Starting Over with a Donor-Advised Fund

An accurate, albeit overused phrase is “to wipe the slate clean”. While perhaps outdated in its technology (what 25-year-old has ever experienced a classroom ‘slate’?), the reference to starting over again is clear.

I’m sympathetic to the notions of grace, forgiveness, success and failure that provide the basis for the philosophical concept of starting over (again).  But, let’s be honest, as one who has actually wiped down my elementary school’s chalkboards (you’re welcome Mrs. Droge), I think the visual image is less than satisfying. No matter how hard one tries, there was always a bit of residual smeared chalk that never quite went away.

If you really want a literal or metaphorical clean slate?  Use bleach.

Starting Over

That summed up my weekend. I live with woods in the backyard. That’s great if you like deer, foxes, falling leaves, and privacy. Honestly, however, I no longer romanticize the peace of such a pastoral setting. On Saturday I spent hours on my extension ladder with a bucket of bleach infused water trying to remove mildew and algae from around my windows. I then took my pool of sodium hypochlorite and tackled what were once brownish-grey wood planks that formed my side deck. In recent years those timbers had morphed into a skating rink every time it rained. Using the grill after a good soaking was equivalent to dancing atop a slip ‘n slide.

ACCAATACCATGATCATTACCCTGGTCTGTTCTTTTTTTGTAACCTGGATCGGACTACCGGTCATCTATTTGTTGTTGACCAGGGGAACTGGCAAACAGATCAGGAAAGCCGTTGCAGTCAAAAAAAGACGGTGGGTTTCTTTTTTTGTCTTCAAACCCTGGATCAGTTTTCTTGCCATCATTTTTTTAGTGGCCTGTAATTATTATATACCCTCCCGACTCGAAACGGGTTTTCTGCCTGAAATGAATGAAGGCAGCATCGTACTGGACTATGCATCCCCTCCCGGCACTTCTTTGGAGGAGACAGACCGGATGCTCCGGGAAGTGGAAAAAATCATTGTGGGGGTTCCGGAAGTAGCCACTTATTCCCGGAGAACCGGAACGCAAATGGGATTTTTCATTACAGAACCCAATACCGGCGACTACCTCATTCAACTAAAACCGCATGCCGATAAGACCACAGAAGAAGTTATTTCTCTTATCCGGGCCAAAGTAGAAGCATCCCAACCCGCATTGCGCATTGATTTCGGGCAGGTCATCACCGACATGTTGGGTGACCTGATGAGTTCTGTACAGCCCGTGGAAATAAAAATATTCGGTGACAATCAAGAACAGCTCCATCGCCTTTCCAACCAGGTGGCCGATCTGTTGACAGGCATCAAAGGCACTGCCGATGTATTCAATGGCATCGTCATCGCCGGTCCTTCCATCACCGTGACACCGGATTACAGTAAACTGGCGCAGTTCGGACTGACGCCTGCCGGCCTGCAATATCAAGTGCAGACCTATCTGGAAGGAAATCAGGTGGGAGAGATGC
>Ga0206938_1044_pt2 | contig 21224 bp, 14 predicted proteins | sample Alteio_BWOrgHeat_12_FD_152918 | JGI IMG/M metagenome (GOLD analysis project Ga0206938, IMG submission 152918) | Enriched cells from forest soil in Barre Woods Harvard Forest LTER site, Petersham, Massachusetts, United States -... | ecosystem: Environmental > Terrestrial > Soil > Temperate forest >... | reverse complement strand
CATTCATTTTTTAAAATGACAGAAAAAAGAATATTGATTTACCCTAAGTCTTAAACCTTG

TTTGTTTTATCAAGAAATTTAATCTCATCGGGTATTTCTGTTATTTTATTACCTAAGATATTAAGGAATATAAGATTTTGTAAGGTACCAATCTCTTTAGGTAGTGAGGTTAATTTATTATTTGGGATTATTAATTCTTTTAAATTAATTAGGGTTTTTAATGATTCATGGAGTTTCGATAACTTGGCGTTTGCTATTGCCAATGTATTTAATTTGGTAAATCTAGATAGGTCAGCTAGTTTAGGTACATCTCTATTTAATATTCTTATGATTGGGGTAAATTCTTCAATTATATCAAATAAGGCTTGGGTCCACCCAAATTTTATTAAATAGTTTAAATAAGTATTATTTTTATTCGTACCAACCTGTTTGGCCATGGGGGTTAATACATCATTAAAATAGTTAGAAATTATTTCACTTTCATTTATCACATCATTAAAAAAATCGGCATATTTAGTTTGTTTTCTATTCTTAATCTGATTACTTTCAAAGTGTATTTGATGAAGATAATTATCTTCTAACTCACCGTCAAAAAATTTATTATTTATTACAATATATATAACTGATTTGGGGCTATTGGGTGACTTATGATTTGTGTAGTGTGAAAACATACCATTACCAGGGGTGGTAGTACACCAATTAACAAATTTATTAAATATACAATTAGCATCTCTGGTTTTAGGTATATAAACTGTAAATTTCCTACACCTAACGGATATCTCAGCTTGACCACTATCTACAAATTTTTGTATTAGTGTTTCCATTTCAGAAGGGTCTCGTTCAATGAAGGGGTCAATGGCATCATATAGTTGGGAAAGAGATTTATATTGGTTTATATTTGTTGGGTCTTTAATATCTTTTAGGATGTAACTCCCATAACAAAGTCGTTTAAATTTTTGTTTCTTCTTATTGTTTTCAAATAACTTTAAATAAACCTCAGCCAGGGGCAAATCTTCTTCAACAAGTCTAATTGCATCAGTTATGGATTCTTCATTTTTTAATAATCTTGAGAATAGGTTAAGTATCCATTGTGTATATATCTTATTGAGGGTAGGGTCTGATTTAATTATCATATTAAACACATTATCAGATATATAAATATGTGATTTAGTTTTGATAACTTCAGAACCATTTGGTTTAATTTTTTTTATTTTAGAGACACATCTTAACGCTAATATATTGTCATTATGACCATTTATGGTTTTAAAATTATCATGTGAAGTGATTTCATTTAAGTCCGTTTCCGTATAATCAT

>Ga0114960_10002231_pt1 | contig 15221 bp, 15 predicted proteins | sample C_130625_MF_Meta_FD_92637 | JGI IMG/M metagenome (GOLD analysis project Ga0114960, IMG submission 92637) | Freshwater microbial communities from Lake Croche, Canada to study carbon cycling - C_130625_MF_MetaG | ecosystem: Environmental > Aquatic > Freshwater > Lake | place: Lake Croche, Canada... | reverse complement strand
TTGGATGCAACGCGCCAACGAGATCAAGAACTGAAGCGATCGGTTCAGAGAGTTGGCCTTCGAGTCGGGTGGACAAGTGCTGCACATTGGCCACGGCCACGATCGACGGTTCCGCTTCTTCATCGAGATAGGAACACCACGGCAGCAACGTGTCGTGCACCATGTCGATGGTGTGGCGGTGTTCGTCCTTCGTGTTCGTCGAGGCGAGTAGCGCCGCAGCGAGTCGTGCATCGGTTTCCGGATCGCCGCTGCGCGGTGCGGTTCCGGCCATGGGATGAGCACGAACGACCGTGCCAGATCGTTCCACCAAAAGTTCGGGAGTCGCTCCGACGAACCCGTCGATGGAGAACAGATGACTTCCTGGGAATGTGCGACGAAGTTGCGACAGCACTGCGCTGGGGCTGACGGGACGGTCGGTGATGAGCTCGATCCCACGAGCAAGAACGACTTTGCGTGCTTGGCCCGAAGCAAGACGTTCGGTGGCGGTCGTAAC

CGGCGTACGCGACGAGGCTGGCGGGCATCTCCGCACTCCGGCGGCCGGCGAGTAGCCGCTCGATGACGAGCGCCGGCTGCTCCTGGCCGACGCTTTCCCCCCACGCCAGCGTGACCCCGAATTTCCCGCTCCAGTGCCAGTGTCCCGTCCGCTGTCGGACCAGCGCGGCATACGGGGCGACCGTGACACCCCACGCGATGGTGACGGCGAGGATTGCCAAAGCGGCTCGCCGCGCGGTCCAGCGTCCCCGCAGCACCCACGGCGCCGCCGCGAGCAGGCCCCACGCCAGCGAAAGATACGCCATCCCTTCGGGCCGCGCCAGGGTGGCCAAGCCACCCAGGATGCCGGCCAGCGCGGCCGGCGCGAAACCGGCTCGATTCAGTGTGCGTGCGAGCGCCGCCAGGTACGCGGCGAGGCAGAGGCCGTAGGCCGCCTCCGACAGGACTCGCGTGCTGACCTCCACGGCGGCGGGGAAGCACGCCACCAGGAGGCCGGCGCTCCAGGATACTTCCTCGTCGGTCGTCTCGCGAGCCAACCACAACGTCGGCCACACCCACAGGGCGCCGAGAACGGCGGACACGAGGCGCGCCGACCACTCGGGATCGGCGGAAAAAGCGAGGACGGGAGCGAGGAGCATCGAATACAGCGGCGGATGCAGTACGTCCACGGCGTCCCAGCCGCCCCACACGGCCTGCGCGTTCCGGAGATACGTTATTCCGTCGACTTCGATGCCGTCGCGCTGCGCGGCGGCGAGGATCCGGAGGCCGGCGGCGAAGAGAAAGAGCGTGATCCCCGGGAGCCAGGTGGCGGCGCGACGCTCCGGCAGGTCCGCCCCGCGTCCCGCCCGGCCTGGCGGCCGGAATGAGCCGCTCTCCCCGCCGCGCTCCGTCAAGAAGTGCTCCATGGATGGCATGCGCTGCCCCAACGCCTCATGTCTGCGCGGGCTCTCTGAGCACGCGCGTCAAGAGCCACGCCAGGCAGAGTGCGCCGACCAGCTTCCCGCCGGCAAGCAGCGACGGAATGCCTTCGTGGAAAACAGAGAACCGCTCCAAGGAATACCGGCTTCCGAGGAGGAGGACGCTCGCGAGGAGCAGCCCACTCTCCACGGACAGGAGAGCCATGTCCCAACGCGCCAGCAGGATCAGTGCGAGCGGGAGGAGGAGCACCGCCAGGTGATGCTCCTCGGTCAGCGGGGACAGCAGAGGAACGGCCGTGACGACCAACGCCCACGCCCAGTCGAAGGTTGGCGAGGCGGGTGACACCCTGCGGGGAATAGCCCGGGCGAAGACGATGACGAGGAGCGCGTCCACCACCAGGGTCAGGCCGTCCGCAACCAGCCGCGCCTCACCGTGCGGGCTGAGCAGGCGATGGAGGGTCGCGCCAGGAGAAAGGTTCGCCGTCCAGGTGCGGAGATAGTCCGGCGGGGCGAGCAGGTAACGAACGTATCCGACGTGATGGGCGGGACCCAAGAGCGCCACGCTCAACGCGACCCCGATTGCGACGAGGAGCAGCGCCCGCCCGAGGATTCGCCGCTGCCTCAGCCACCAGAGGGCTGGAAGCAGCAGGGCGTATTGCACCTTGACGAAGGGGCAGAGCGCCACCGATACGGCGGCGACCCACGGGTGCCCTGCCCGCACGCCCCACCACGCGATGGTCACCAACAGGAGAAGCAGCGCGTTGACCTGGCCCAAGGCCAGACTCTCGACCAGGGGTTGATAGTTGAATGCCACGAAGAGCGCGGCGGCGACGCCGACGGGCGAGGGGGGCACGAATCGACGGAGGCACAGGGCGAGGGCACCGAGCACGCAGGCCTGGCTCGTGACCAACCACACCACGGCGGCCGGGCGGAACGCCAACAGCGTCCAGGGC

With my bucket I killed all living spores. Now, that is starting over. At least until next year when nature, once again, reminds me I am not atop the pyramid of power.

That, really, is the lesson of starting over. Life is a series of trade-offs. While we learn from our mistakes, we do not always forget them. When we pay off the debt, we may be “free” of it, but we incurred opportunity costs along the way. The richness of the kaleidoscope is that each piece tells a standalone story, but must be experienced in its totality to appreciate its complete vitality and color.

Charitable Giving Goofs

Just as we make mistakes in our lives, we make mistakes in our philanthropy. Generally speaking, when we contribute to a cause, an opportunity, or a specific need, we are placing a bet. This could be a long term play (a change in societal norms) or a targeted expectation (providing a specific number of meals for an undernourished family). Of course we do not expect the same investment return because, first, we are not allowed, by law, to receive any tangible benefit; and second, the non-profit sector lacks price (and other) mechanisms that form a traditional market exchange with feedback loops.  But regardless of the motivation for making the gift, we do expect it to accomplish something.